In the next screenshot, you can see the new text selection mechanism. You can drag the sliders on each size to change the range of the selection. It looks a lot like the equivalent feature that is available on some of the newer Motorola and Samsung Android handsets. Please note that the keyboard in the screenshot below is a multilingual keyboard that comes with the SDK and is not the updated keyboard that is shipping in Android 2.3. We were, unfortunately, not able to test the new keyboard yet.

The SIP calling feature is now available over WiFi. We couldn’t test it in the emulator, but you can see the new “Internet calling” field when you edit a contact from the platform’s address book.

The theme changes in Android 2.3 are subtle, but elegant. The simpler color palette looks like a good direction for Android and we like the look of the more translucent menu. The flatter and more rectangular feel is a bit surprising, but adds a nice flavor. It’s possible that these changes are a sort of transitional step between the 2.x and upcoming 3.x series, which is expected to bring more significant user interface changes.

Reference :

Nokia N8 vs HTC Desire comparison – Symbian^3 vs Android

Nokia N8 vs HTC Desire

Heres a comparison video between the Nokia N8 running Symbian^3 OS and the HTC Desire running Android OS. In This video the guys at Smartphoneenvy covers specs, YouTube and speed test, navigation gallery and user interface comparison. Enjoy the videos!

9 cool upcoming Windows Phone 7 Devices

Microsoft today joined its partners in revealing nine new Windows Phone 7 handsets that will be available this holiday season from leading mobile operators in Europe, North America and Asia Pacific. With more than 60 mobile operators in over 30 countries worldwide committed to bringing Windows Phones to market, the millions of people around the world looking for a phone that plays as hard as it works will have a variety of phones from leading device-makers to choose from.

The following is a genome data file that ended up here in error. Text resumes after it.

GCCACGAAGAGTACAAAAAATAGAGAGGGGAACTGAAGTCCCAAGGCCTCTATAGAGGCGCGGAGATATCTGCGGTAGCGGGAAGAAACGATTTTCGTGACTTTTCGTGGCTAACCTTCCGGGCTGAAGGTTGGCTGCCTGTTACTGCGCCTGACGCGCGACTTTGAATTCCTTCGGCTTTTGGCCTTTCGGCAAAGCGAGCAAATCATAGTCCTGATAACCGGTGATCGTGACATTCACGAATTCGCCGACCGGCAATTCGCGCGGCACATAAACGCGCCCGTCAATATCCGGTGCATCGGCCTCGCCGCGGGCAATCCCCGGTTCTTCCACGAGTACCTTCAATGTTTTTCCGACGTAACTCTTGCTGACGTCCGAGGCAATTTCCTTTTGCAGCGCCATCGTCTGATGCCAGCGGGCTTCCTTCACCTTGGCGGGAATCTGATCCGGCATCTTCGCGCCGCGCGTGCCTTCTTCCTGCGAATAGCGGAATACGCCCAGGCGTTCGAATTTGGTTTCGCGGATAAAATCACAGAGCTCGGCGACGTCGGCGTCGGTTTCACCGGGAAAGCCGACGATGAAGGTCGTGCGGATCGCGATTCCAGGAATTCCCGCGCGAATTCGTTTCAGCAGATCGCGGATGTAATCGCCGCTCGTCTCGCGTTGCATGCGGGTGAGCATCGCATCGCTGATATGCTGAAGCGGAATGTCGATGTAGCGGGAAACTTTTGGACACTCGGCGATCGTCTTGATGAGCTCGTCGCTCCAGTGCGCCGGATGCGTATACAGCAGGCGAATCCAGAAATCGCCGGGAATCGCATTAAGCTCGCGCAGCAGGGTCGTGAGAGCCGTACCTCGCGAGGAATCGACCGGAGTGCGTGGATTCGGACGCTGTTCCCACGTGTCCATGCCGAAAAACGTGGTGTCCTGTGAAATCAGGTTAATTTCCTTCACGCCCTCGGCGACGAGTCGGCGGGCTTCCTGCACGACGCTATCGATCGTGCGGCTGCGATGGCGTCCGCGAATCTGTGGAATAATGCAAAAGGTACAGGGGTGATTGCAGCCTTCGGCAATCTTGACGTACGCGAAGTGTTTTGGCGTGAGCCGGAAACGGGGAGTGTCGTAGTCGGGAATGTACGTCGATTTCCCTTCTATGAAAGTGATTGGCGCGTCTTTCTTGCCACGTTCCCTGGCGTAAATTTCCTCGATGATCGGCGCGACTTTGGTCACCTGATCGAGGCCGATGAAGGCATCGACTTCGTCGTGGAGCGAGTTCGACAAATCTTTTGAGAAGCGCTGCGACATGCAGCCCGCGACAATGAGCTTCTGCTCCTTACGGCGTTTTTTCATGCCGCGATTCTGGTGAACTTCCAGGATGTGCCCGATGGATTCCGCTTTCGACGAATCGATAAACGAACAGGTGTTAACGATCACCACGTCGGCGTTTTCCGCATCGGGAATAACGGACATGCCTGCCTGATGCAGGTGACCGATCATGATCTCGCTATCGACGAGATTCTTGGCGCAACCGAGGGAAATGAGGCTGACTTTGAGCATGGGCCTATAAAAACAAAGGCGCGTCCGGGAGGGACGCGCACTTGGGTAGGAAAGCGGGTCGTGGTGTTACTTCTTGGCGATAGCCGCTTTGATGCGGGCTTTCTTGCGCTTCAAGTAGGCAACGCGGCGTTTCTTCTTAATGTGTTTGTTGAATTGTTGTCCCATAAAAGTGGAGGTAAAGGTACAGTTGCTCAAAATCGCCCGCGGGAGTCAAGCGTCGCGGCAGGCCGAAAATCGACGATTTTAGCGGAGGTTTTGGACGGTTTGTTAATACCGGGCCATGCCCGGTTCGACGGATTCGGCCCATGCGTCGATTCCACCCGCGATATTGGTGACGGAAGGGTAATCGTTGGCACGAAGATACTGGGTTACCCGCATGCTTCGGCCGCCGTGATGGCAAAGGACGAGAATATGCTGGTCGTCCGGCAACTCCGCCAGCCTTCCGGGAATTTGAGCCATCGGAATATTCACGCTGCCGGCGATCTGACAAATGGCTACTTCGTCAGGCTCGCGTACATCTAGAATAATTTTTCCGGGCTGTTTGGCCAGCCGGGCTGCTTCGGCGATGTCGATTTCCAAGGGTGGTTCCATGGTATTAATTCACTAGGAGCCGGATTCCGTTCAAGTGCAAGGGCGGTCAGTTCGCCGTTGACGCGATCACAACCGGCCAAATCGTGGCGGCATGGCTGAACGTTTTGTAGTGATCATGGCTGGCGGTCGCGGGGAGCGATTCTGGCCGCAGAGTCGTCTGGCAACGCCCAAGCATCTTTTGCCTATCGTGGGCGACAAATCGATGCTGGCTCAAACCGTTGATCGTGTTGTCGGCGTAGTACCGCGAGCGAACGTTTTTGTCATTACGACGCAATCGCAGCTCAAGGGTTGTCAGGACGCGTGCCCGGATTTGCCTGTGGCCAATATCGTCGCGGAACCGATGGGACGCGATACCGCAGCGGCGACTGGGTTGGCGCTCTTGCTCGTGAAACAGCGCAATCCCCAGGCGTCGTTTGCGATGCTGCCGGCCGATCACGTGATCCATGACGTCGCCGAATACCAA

Dell Venue Pro

Windows Phone 7 - Dell Venue Pro

HTC 7 Mozart

Windows Phone 7 - HTC 7 Mozart

Windows Phone 7 - HTC 7 Mozart

HTC 7 Trophy

Windows Phone 7 - HTC 7 Trophy

HTC Surround

Windows Phone 7 - HTC Surround

Windows Phone 7 - HTC Surround


Windows Phone 7 - HTC HD7

Windows Phone 7 - HTC HD7

LG Optimus7

Windows Phone 7 - LG Optimus7

LG Quantum

Windows Phone 7 - LG Quantum

Windows Phone 7 - LG Quantum

Samsung Focus

Windows Phone 7 - Samsung Focus

Samsung Omnia 7

Windows Phone 7 - Samsung Omnia 7


PHP for Android



  • PFA will be at #pbc10 (@ivmos) and #WebTechConf (@__ce)
    About 2 weeks, 3 days ago.
  • PhpForAndroid-APK 0.2 released, PHP scripts as APKs 🙂
    About 1 month, 2 weeks ago.
  • SL4A r0 Released!! PFA 0.2 supporting it, to be released in late August
    About 2 months ago.


PHP for Android project (PFA) aims to make PHP development in Android not only possible but also feasible providing tools and documentation.
We currently have an APK which provides PHP support to SL4A (PhpForAndroid.apk) and we’re working in a manual.
Irontec is the company behind this project. About this project

Android 2.2

New User Features


New Home screen tips widget assists new users on how to configure the home screen with shortcuts and widgets and how to make use of multiple home screens. 

The Phone, applications Launcher, and Browser now have dedicated shortcuts on the Home screen, making it easy to access them from any of the 5 home screen panels.

Exchange support

Improved security with the addition of numeric pin or alpha-numeric password options to unlock device. Exchange administrators can enforce password policy across devices. 

Remote wipe: Exchange administrators can remotely reset the device to factory defaults to secure data in case device is lost or stolen.

Exchange Calendars are now supported in the Calendar application.

Auto-discovery: you just need to know your user-name and password to easily set up and sync an Exchange account (available for Exchange 2007 and higher).

Global Address Lists look-up is now available in the Email application, enabling users to auto-complete recipient names from the directory.

Camera and Gallery

Gallery allows you to peek into picture stacks using a zoom gesture. 

Camera onscreen buttons provide easy access to a new UI for controling zoom, flash, white balance, geo-tagging, focus and exposure. Camcorder also provides an easy way to set video size/quality for MMS and YouTube.

With the LED flash now enabled for the Camcorder, videos can be shot at night or in low light settings.

Portable hotspot

Certain devices like the Nexus One can be turned into a portable Wi-Fi hotspot that can be shared with up to 8 devices. 

You can use your Android-powered phone as a 3G connection for a Windows or Linux laptop by connecting their phone to the computer with a USB cable. The connection is then shared between the two devices.

Multiple keyboard languages